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  1. #1

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    Panatomic X from 1949!

    I just got a roll of it, plus a roll of Plus-x from 1955 to play with. In 35mm.

    Just for fun now, but wondering if you have any tips to increase my chances of something showing up on the film when I develop it.

    Should I overexpose a couple of stops?

    Should I over develop also?

    What should my start times be on souping in D-76?

    Should I use D-76 stock or 1+1 as I usually do?

    Thanks.
    Jeff Glass

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  2. #2

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    Honestly, I wouldn't bother using it at all. Keep it as a curiosity. After more than 50 years, it's not likely that you'll get any decent images from it.
    Frank Schifano

  3. #3

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    If you want to try, maybe shoot it at ISO 12 or ISO 25 and then develop in HC-110.

  4. #4
    Curt's Avatar
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    EI 16, Rodinal 1:50 12 minutes, agitate for 20 seconds initially, then agitate at 5 minutes for 10 seconds, then agitate at 10 minutes for 10 seconds, rinse then fix, hypo clear, wash, photoflo, hang to dry.
    Everytime I find a film or paper that I like, they discontinue it. - Paul Strand - Aperture monograph on Strand

  5. #5

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    Okay. So I've got one for blow it off and two go for its. Interesting.


    Chrism: why HC-110?

    Curt: why Rodinal?

    Anyone else?
    Jeff Glass

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  6. #6
    Ken Nadvornick's Avatar
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    Well it's not too often someone beats me, but I believe you have.

    I've got a near-full 100-ft bulk roll of 35mm Panatomic-X with an expiration date of 9/1963. That's two months before John F. Kennedy was assassinated. A few years back I couldn't resist spooling up a short roll and trying it out. Exposed at the box speed of ASA 32 and developed in home-brewed D-76d (1+1) for the original Kodak-recommended time/temp (which slips my mind at the moment) produced very usable negatives with only slightly elevated base fog.

    For some idiotic reason I decided I should keep the remaining film in the freezer. Then I realized it was the year 2005. What the hell were you thinking, Ken...?



    I'm a firm believer that the best vintage aircraft museums are the ones where the displayed airplanes have oil drip pans under them. So my vote is to use the film. Or at least some of it. You can always keep the box and can for souvenirs.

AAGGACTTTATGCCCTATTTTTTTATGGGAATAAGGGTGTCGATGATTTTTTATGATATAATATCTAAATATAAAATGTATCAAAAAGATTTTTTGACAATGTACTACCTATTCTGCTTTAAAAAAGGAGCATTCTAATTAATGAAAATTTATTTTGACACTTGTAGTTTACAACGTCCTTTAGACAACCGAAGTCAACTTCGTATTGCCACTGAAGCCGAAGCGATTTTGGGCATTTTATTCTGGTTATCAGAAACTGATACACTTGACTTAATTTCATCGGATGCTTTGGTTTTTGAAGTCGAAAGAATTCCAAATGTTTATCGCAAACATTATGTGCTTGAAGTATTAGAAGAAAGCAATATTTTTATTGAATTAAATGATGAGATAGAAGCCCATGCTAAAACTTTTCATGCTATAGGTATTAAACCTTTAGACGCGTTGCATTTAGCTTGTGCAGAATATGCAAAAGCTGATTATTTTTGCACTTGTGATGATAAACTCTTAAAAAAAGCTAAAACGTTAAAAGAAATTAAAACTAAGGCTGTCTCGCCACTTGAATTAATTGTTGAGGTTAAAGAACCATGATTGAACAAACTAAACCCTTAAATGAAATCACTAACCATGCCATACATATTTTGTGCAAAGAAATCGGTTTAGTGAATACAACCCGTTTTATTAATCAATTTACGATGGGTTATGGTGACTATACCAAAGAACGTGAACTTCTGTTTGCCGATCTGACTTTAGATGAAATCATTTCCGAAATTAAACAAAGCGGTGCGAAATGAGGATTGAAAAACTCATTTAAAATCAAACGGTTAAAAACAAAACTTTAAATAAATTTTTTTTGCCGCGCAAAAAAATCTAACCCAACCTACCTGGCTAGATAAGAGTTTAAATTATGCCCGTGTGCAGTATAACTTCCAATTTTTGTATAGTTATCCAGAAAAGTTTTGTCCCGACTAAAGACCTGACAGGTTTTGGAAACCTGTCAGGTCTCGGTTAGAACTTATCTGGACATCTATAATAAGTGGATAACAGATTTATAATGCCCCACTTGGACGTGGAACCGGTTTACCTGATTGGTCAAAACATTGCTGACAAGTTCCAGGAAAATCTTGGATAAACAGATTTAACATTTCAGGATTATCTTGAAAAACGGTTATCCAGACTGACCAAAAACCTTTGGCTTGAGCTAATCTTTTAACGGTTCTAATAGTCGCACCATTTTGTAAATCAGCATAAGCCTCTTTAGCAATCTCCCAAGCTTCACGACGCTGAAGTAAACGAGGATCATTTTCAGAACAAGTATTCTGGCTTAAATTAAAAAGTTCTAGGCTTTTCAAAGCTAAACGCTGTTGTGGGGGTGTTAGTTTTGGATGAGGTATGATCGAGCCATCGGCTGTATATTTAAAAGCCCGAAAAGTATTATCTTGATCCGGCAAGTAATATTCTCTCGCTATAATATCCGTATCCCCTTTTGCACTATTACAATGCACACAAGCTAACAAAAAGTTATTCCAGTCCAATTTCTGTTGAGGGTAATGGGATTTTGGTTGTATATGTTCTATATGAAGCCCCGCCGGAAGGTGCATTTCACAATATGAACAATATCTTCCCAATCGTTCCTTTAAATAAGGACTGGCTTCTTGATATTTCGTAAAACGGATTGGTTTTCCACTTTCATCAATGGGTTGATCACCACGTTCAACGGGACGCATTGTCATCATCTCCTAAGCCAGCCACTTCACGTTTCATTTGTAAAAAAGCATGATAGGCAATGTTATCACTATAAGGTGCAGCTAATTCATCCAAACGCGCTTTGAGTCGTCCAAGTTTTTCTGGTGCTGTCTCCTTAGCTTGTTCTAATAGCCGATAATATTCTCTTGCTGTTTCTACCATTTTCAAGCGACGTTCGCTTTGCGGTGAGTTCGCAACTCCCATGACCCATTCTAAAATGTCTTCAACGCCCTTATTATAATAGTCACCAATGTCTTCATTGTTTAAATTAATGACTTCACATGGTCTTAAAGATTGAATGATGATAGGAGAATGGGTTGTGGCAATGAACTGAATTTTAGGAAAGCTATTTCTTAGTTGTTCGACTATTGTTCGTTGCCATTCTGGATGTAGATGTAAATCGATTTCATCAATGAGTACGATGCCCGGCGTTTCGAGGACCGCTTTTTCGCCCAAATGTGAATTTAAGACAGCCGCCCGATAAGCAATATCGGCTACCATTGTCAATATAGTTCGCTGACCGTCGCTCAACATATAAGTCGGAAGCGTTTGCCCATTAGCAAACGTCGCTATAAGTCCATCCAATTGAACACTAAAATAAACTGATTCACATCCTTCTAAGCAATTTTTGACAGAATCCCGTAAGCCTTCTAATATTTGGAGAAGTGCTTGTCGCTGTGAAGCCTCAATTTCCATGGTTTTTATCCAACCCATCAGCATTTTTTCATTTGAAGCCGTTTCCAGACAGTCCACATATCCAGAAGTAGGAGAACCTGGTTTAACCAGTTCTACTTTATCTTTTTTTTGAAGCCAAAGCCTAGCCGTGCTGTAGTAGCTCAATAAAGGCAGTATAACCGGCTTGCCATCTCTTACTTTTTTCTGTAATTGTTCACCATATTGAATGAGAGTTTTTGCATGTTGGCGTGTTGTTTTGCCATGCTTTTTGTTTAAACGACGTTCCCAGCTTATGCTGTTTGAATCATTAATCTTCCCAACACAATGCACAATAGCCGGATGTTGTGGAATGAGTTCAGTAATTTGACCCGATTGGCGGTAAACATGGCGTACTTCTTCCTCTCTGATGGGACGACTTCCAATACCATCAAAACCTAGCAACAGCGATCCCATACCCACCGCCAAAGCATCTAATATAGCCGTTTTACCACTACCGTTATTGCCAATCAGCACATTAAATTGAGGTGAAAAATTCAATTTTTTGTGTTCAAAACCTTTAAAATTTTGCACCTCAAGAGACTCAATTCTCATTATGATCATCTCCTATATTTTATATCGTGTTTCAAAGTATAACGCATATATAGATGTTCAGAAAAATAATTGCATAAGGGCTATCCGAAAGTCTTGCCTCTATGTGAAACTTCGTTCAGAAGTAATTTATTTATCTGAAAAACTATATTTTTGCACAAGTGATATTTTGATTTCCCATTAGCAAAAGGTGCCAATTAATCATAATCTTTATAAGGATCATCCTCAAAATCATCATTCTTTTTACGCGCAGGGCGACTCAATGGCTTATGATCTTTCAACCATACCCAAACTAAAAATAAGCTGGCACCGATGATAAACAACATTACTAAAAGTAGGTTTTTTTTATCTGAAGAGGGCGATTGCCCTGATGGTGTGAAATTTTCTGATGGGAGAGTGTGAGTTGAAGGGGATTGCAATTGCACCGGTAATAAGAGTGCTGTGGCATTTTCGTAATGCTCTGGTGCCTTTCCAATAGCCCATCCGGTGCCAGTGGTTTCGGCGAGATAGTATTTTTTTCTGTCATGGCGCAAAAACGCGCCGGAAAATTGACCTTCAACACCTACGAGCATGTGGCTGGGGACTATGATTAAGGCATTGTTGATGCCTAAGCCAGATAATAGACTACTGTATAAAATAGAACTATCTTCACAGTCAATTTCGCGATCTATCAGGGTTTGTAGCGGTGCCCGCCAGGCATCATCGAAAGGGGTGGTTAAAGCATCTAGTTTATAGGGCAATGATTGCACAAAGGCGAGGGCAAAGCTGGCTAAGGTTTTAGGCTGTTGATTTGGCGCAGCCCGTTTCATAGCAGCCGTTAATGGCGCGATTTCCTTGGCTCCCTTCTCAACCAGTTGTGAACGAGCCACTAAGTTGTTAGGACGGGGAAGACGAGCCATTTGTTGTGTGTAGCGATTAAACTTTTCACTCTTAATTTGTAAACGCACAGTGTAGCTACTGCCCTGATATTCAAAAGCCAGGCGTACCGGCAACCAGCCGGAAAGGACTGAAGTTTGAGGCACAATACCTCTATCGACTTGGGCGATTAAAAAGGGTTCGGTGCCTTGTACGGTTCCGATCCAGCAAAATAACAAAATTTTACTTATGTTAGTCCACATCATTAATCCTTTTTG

Ken
    "They are the proof that something was there and no longer is. Like a stain. And the stillness of them is boggling. You can turn away but when you come back they’ll still be there looking at you."

    — Diane Arbus, March 15, 1971, in response to a request for a brief statement about photographs

  7. #7
    Athiril's Avatar
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    Overexpose, underdevelop. Exposure will be more separated from fog, fog will develop to a lower level.

  8. #8
    Curt's Avatar
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    Rodinal worked for me for 30 years and when Agfa Pan 25 was available I used it with that too, now I use it with Rollei Pan 25 and Ilford Pan F. You are free to use anything you want though, many will work well.
    Everytime I find a film or paper that I like, they discontinue it. - Paul Strand - Aperture monograph on Strand

  9. #9

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    I've had good luck with HC110 and expired films. I've just overexposed dramatically (one stop every decade down, shoot at 25 if it gets that low). Decent luck so far.

    This was Plus-X Pan expired in 1961 or so, exposed earlier this year:

    http://www.flickr.com/photos/cannelbrae/4565245560/

    I think i shot it around ei 25 and developed using a relatively default HC110. Can't seem to find any more specific notes unfortunately.

  10. #10
    Marco B's Avatar
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    Quote Originally Posted by Brian Legge View Post
    This was Plus-X Pan expired in 1961 or so, exposed earlier this year:
    That is a great result! Love the picture also.
    My website

    "The nineteenth century began by believing that what was reasonable was true, and it wound up by believing that what it saw a photograph of, was true." - William M. Ivins Jr.

    "I don't know, maybe we should disinvent color, and we could just shoot Black & White." - David Burnett in 1978

    "Analog is chemistry + physics, digital is physics + math, which ones did you like most?"

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